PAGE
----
Johnny Roe, Jr. and his common-law wife Virgie Marie Pennoui, once beautiful, talented, and full of life, are now the scariest, most bizarre human beings you’re ever likely to see; two lost souls so pathetic, so riddled with addiction, abuse, and self-loathing, that not even John Cassavetes, tortured by visions of Grey Gardens and Who’s Afraid of Virginia Woolf?, could have conceived of characters so demented. They are sick, vile, appalling, and unnaturally cruel; dancing around a relationship that long ago ceased to be anything other than sadomasochistic dependency, crossed with a heavy dose of murderous rage. Only they’re real — all too real — and their passion play is set before Johnny’s estranged son, rather than an indifferent director. Having not seen his birth father for over 25 years (he was taken from the home after his father deliberately crashed the car they were riding in, bringing forth charges of attempted murder), he has brought his camera to a dirty, dank home in Terrytown, Louisiana in order to exploit the living hell out of people he has never really known. And thank fuck for that, as what transpires is a hilarious, gut-busting treat; not only one of the best films of the year, but one of the most entertaining visions of hell in the history of the cinema. The truest test of its greatness lies in the fact that at 83 minutes, it’s not even remotely long enough, and I could have watched this bloody train wreck for dozens of hours, if not days. Hell, let’s cut to the chase: it’s damn near a masterpiece for our times. Seek it out immediately if you value all that is honorable and true.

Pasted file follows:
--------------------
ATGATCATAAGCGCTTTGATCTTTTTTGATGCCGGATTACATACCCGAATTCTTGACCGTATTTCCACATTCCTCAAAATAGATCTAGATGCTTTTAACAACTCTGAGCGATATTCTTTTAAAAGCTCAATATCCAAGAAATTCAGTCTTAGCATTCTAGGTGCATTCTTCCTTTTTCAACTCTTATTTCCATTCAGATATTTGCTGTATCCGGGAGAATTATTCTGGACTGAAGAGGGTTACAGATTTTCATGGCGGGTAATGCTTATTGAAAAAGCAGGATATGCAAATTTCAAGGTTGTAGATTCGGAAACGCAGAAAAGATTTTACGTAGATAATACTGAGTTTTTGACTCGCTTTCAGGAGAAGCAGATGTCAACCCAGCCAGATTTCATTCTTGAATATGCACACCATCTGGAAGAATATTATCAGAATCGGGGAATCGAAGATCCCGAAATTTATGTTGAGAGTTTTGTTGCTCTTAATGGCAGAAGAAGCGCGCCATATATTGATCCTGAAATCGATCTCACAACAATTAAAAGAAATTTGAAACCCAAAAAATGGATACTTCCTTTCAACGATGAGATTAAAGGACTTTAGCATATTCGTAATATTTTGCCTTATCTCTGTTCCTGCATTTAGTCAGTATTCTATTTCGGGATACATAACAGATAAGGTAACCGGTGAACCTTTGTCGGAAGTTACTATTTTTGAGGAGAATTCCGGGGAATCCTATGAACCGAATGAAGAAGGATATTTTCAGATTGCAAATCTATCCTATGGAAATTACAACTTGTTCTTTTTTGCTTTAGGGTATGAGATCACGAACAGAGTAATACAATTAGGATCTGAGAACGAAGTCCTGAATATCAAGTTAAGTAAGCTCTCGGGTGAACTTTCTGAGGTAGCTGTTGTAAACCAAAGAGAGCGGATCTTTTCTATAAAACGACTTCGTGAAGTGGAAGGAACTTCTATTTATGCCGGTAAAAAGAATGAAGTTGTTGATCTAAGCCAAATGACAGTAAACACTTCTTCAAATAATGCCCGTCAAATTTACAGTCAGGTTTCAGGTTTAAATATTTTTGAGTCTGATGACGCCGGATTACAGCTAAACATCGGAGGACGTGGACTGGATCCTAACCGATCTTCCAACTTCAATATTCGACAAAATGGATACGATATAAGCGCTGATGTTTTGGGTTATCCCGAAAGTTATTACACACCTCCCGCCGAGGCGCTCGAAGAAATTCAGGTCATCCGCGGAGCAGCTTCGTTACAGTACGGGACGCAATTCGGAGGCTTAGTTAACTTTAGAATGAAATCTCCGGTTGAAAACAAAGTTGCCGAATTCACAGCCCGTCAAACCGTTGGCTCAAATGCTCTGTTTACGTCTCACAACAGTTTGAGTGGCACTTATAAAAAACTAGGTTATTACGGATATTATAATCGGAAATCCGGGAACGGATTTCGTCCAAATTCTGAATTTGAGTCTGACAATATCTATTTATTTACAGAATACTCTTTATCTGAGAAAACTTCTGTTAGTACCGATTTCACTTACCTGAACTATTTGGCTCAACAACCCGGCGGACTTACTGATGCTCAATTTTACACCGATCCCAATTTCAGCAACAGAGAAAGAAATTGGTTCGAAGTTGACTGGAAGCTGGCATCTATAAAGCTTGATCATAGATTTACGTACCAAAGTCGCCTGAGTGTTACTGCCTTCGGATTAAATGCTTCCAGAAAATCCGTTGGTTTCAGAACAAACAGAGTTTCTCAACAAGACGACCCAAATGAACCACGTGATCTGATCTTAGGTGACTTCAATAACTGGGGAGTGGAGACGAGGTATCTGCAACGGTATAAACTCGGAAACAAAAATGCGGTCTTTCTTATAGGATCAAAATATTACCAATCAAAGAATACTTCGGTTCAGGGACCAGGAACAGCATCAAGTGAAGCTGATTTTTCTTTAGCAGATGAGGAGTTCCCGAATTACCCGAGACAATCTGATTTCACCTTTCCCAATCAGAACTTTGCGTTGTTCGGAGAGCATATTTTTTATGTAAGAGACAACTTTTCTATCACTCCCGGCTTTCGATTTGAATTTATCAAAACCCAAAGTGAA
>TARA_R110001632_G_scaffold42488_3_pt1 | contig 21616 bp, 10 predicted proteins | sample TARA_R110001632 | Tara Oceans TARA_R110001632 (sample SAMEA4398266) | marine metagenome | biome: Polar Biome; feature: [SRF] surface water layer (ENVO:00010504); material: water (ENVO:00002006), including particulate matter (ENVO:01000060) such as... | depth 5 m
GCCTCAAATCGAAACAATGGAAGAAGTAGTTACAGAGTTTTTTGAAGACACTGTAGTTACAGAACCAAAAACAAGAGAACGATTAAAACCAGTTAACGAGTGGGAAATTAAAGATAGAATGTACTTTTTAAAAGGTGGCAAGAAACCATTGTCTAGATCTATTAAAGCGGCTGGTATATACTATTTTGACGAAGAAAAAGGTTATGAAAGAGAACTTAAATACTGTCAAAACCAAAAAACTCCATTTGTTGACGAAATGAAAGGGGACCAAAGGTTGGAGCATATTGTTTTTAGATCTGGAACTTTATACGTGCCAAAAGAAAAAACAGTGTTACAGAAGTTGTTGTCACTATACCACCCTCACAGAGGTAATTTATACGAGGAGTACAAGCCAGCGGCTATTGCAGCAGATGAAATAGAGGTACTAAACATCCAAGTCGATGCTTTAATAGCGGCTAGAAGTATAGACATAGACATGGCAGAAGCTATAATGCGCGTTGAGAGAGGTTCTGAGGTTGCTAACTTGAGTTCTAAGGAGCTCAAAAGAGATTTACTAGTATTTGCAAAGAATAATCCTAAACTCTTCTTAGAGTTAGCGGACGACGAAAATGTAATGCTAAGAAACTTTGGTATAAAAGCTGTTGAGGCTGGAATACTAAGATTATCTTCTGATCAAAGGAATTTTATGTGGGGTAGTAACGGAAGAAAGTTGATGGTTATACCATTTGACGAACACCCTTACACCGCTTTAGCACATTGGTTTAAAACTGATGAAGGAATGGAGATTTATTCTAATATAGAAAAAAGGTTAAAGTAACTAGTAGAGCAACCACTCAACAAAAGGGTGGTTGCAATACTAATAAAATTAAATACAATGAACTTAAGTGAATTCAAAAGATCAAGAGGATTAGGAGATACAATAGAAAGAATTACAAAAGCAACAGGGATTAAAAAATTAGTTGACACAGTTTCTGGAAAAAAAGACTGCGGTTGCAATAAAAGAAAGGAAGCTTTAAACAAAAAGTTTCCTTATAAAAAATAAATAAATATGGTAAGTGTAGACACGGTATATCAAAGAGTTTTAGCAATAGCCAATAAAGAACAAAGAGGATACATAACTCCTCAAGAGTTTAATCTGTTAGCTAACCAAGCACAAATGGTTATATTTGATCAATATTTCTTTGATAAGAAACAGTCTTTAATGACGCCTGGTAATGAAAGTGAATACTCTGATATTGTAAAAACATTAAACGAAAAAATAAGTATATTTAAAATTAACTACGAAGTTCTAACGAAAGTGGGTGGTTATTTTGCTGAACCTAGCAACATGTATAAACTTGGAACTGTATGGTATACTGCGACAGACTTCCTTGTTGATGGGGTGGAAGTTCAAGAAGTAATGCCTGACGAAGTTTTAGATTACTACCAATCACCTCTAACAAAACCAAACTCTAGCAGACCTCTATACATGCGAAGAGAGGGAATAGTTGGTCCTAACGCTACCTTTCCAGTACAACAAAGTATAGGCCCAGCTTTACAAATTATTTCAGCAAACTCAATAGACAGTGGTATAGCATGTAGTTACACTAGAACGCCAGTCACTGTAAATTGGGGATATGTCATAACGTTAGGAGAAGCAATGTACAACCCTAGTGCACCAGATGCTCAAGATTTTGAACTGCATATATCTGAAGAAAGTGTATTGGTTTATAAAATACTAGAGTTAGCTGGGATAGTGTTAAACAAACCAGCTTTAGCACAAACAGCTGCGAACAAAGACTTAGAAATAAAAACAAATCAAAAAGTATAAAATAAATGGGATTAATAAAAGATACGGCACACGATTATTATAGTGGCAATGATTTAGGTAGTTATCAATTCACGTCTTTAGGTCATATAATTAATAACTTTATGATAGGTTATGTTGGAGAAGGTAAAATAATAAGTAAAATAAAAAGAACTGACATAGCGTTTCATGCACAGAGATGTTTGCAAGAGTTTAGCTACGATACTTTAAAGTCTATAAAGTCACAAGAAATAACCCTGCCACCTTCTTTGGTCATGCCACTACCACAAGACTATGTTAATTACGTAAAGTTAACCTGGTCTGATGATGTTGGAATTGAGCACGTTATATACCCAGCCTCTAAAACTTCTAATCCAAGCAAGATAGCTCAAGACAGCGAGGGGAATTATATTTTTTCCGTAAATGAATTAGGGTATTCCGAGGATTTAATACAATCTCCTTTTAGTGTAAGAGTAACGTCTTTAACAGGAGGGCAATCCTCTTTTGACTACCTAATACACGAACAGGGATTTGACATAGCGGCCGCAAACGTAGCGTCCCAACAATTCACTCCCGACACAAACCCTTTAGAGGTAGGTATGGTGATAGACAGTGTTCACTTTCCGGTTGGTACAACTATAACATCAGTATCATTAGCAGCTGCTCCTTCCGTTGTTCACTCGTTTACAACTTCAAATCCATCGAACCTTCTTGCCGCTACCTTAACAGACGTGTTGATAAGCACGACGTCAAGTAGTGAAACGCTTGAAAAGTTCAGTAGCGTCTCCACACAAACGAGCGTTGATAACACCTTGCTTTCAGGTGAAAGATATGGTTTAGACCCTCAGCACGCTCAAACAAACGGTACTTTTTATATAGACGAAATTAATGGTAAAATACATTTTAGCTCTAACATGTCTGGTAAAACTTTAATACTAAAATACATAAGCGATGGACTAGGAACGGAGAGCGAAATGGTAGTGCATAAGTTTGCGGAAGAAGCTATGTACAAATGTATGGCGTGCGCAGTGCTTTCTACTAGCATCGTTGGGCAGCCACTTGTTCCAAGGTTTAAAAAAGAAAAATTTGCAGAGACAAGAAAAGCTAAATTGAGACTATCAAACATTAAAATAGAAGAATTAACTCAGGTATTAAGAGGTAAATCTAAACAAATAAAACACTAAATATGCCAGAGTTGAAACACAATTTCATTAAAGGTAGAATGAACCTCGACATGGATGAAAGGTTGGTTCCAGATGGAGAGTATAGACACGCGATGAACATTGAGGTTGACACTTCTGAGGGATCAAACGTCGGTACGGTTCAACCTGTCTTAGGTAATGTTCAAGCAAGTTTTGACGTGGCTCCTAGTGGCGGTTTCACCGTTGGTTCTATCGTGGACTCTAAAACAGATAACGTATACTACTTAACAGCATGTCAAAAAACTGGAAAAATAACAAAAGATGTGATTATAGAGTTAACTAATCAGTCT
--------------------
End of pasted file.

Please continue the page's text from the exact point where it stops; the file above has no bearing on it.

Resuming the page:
Director John Maringouin plays around a bit with film stock and even resorts to split-screen on a few brief occasions, but on the whole, it’s simply the stuff of raw, hand-held brutality. The camera never flinches, getting so close to the action that the body odor, filthy carpet, and rooms overstuffed with garbage practically choke us with their musty insanity. This is a home that is endured much as a prison cell or insane asylum, and the only thing holding it together is a deep, unyielding hatred that threatens to break out in violence every other minute. There are accusations, recriminations, insults, and open threats, with the best of all being Johnny’s glassy-eyed, “I got plans for you.” Or after Virgie Marie refers to her small stature (all of 4’9″), he replies, “I don’t care if you’re eight foot-eight, you’re still a bitch.” Johnny wants this woman dead, though she wants to die herself, but not before she watches him suffer a tortured agony. She claims that death is just around the corner (promising to have died by Christmas, Johnny shouts, “Christmas is done…Adios!”), only to talk about plans for the future. She pops pills like candy, he fights the pain of his home life and hip replacement surgery with even more pills, and the events are made even less endurable by the presence of Johnny’s brother, Stanley. To watch him push his dying mother to the brink over the proper way to use rosary beads is both cruel and kind, as his fanaticism becomes comic fodder for decades to come. The old bat (on oxygen and bed-ridden) is the only fortunate person we meet, as she quickly dies and is buried with her glasses on.